Michigan Gov. Gretchen Whitmer announced a ban on the sale of all flavored e-cigarette products in the state. The action makes Michigan the first state to enact a ban on these products, though other jurisdictions, including the city of San Francisco, have had similar restrictions in effect since last year.
Flavored e-cigarette products have been the target of lawmakers and regulatory agencies for years as evidence has mounted that kids tend to be drawn to flavored products and vaping was on the rise among adolescents and teens. Last year, the US surgeon general declared youth vaping an epidemic.
“My number one priority is keeping our kids safe and protecting the health of the people of Michigan,” Whitmer said in an interview with The Washington Post, which first reported the ban. The ban is effective immediately, reports the Post, and it will be in effect for the next six months while Michigan lawmakers work to put more permanent restrictions in place. It covers all sales in the state, both online and in stores, and business owners will have 30 days to comply.
In addition to targeting all points of sale in the state, the Michigan ban encompasses all flavors of e-cigarette, including mint and menthol, making it far more comprehensive than restrictions announced by the Food and Drug Administration last year. The guidelines announced by the FDA prohibit the sale of most flavored products in places where people under 18 can shop. But they don’t ban them outright, and they still allow flavors like mint and menthol to be sold on shelves.
The FDA’s decision to allow those products to stay on shelves worried experts at the time. “Those are flavors that are also quite popular among people,” Kathleen Hoke, a law professor at the University of Maryland, told The Verge in March. “They’re trying to draw a line, I see that, but I don’t think the line is in the best place for public health.”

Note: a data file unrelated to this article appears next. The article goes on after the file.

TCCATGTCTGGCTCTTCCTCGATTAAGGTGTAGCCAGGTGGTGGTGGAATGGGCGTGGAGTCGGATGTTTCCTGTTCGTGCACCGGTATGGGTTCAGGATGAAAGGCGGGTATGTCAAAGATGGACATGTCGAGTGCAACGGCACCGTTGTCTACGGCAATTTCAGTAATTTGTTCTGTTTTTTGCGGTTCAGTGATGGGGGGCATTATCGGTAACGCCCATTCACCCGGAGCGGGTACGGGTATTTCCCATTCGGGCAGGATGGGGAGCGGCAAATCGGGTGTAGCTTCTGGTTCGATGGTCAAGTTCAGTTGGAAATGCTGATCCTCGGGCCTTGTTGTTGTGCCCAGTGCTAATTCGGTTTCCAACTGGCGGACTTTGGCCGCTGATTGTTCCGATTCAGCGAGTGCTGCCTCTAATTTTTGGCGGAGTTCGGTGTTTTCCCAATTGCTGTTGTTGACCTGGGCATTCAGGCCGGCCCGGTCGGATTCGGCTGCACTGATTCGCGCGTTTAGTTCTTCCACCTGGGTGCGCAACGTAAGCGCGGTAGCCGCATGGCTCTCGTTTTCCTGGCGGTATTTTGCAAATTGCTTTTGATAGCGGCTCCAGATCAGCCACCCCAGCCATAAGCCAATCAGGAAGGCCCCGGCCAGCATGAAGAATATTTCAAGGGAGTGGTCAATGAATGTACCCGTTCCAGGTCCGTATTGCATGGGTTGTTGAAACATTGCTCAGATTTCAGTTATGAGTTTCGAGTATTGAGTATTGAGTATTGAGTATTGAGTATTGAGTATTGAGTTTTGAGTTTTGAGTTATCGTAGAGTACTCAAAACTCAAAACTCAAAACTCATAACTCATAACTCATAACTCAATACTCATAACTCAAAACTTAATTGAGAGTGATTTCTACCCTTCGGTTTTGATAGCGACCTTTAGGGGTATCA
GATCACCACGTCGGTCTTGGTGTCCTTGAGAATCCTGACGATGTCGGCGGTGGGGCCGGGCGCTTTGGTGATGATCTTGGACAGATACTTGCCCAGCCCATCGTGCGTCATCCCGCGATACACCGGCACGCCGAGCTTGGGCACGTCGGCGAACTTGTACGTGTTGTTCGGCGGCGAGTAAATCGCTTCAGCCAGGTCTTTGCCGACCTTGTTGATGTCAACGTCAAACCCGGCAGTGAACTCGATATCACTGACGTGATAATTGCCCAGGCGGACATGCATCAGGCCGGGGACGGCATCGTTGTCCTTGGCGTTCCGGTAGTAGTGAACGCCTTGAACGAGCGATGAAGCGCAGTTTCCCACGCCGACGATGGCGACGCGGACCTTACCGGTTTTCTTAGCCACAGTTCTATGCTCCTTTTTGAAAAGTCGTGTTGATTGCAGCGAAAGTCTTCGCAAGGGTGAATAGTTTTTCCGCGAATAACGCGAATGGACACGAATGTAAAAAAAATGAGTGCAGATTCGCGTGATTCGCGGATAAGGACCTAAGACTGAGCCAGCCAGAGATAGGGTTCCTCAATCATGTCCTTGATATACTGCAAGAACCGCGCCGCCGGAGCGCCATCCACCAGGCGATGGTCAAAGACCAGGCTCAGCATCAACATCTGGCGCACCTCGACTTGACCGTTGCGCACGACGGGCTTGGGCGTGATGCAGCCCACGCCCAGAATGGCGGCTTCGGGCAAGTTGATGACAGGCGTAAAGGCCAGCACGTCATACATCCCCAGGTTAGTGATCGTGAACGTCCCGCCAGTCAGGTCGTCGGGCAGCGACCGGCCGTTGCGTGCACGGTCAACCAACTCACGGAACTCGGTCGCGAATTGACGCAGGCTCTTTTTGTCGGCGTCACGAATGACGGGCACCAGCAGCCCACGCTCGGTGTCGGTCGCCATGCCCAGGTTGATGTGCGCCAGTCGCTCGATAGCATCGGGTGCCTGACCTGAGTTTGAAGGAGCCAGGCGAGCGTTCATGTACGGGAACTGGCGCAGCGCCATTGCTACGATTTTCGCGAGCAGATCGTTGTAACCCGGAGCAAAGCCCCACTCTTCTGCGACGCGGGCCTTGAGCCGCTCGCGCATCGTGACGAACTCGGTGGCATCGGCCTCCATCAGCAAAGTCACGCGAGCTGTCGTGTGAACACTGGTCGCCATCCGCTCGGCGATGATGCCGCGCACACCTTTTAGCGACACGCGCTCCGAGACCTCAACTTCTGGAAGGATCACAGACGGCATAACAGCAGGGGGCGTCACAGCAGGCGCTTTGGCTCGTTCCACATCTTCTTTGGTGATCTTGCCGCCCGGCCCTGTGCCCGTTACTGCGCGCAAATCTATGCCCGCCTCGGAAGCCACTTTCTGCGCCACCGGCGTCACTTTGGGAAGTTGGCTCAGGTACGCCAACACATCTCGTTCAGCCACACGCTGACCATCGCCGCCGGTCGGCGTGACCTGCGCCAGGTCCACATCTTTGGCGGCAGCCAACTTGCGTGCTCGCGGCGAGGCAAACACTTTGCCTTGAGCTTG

Experts have other worries when it comes to vaping and public health. A study published last year found that chemicals in e-cigarette flavors reacted with other chemicals in the e-cigarette liquid, creating new products, which have the potential to irritate the lungs.
There are also ongoing investigations into two public health scares related to e-cigarette use. The FDA continues to look into reports of seizures following e-cigarette use, and the Centers for Disease Control and Prevention continues to investigate a mysterious lung disease that’s affected people after e-cigarette use. The disease’s origins are unclear, but many people have been hospitalized, and one person has died as a result of the illness. So far, the CDC and state health agencies are investigating a total of 215 cases in 25 states, including Michigan, which has observed six cases so far.
An advisory issued by the CDC last week encouraged people not to buy or use e-cigarette products they get off the street, and it made broader recommendations as well: “Regardless of the ongoing investigation, e-cigarette products should not be used by youth, young adults, pregnant women, as well as adults who do not currently use tobacco products.”